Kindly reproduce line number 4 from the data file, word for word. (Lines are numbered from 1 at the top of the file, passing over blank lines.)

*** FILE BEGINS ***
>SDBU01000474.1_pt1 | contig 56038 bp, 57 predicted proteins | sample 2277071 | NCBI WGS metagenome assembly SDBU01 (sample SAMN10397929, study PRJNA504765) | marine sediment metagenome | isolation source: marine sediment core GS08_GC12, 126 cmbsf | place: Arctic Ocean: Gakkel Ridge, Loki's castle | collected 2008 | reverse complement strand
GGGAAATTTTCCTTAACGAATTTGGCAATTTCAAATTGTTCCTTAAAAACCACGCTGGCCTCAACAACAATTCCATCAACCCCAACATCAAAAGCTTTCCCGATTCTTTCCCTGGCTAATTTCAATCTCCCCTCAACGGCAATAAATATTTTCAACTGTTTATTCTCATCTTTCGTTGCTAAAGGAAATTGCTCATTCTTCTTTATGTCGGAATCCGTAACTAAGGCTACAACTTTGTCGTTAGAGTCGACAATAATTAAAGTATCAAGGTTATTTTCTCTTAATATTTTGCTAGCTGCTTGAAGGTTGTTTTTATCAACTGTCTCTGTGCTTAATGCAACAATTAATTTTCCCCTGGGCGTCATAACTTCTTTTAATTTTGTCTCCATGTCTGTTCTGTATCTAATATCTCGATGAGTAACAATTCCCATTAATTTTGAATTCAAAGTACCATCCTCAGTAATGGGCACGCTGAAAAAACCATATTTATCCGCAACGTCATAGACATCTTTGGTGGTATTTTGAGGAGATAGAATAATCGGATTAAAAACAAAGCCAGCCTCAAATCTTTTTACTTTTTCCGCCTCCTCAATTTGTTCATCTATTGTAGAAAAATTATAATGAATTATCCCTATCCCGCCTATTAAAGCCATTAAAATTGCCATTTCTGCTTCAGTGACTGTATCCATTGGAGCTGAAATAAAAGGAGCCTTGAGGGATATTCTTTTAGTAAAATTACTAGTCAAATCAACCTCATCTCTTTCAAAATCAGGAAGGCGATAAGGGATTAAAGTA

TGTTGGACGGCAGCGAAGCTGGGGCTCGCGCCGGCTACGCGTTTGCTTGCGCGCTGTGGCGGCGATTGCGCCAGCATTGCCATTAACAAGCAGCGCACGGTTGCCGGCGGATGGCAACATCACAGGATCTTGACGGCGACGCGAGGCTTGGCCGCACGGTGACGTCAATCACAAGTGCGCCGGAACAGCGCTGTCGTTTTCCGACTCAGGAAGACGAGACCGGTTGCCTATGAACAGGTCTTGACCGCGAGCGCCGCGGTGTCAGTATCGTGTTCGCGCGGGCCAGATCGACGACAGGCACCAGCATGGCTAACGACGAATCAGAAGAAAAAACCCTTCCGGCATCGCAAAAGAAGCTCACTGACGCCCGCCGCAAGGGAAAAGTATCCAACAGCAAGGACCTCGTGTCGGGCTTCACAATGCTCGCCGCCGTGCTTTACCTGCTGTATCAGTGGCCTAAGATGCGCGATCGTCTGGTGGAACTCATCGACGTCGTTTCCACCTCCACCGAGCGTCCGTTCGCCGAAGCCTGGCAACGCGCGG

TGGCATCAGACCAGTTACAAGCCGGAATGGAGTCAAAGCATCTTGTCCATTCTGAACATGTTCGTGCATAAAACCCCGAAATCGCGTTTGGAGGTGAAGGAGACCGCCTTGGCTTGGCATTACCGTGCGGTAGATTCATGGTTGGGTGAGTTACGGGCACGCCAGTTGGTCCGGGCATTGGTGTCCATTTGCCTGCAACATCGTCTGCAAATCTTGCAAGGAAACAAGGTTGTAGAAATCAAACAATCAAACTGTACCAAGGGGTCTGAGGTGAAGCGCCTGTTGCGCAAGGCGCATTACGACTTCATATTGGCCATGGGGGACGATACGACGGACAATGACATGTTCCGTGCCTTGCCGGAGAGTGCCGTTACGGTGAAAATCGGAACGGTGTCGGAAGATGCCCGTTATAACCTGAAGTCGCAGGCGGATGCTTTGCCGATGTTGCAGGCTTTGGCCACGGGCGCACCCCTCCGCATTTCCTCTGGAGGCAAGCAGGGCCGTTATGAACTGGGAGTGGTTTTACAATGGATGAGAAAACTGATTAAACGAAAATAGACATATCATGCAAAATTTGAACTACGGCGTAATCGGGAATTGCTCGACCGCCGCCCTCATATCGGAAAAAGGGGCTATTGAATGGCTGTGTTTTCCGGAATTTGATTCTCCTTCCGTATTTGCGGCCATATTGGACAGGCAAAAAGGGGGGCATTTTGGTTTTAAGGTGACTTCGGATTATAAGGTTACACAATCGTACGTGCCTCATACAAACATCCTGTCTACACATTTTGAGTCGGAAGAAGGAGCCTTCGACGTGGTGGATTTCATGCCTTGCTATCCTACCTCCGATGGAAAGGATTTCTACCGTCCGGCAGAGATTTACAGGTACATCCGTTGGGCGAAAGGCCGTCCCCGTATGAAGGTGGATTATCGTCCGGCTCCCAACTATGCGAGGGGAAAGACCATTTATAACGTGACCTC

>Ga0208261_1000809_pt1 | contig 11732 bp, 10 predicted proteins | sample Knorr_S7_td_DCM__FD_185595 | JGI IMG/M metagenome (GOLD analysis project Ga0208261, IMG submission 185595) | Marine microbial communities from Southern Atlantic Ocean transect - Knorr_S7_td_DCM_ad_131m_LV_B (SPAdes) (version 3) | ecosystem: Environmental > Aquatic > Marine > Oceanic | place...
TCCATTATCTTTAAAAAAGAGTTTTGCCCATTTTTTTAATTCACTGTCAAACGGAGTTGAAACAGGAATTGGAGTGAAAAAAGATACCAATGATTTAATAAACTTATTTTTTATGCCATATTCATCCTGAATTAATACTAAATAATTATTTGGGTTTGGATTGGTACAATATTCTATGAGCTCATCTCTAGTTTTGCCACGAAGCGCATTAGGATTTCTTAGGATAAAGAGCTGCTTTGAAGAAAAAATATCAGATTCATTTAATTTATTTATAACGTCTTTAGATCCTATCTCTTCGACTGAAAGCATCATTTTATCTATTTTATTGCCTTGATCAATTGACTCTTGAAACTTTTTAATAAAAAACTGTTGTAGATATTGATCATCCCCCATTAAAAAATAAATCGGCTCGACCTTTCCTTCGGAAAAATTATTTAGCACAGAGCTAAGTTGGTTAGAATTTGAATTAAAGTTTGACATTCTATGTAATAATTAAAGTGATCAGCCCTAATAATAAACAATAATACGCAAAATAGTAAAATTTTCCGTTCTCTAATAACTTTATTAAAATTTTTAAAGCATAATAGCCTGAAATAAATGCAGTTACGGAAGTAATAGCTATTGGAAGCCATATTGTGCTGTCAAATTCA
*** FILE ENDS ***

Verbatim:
TGGCATCAGACCAGTTACAAGCCGGAATGGAGTCAAAGCATCTTGTCCATTCTGAACATGTTCGTGCATAAAACCCCGAAATCGCGTTTGGAGGTGAAGGAGACCGCCTTGGCTTGGCATTACCGTGCGGTAGATTCATGGTTGGGTGAGTTACGGGCACGCCAGTTGGTCCGGGCATTGGTGTCCATTTGCCTGCAACATCGTCTGCAAATCTTGCAAGGAAACAAGGTTGTAGAAATCAAACAATCAAACTGTACCAAGGGGTCTGAGGTGAAGCGCCTGTTGCGCAAGGCGCATTACGACTTCATATTGGCCATGGGGGACGATACGACGGACAATGACATGTTCCGTGCCTTGCCGGAGAGTGCCGTTACGGTGAAAATCGGAACGGTGTCGGAAGATGCCCGTTATAACCTGAAGTCGCAGGCGGATGCTTTGCCGATGTTGCAGGCTTTGGCCACGGGCGCACCCCTCCGCATTTCCTCTGGAGGCAAGCAGGGCCGTTATGAACTGGGAGTGGTTTTACAATGGATGAGAAAACTGATTAAACGAAAATAGACATATCATGCAAAATTTGAACTACGGCGTAATCGGGAATTGCTCGACCGCCGCCCTCATATCGGAAAAAGGGGCTATTGAATGGCTGTGTTTTCCGGAATTTGATTCTCCTTCCGTATTTGCGGCCATATTGGACAGGCAAAAAGGGGGGCATTTTGGTTTTAAGGTGACTTCGGATTATAAGGTTACACAATCGTACGTGCCTCATACAAACATCCTGTCTACACATTTTGAGTCGGAAGAAGGAGCCTTCGACGTGGTGGATTTCATGCCTTGCTATCCTACCTCCGATGGAAAGGATTTCTACCGTCCGGCAGAGATTTACAGGTACATCCGTTGGGCGAAAGGCCGTCCCCGTATGAAGGTGGATTATCGTCCGGCTCCCAACTATGCGAGGGGAAAGACCATTTATAACGTGACCTC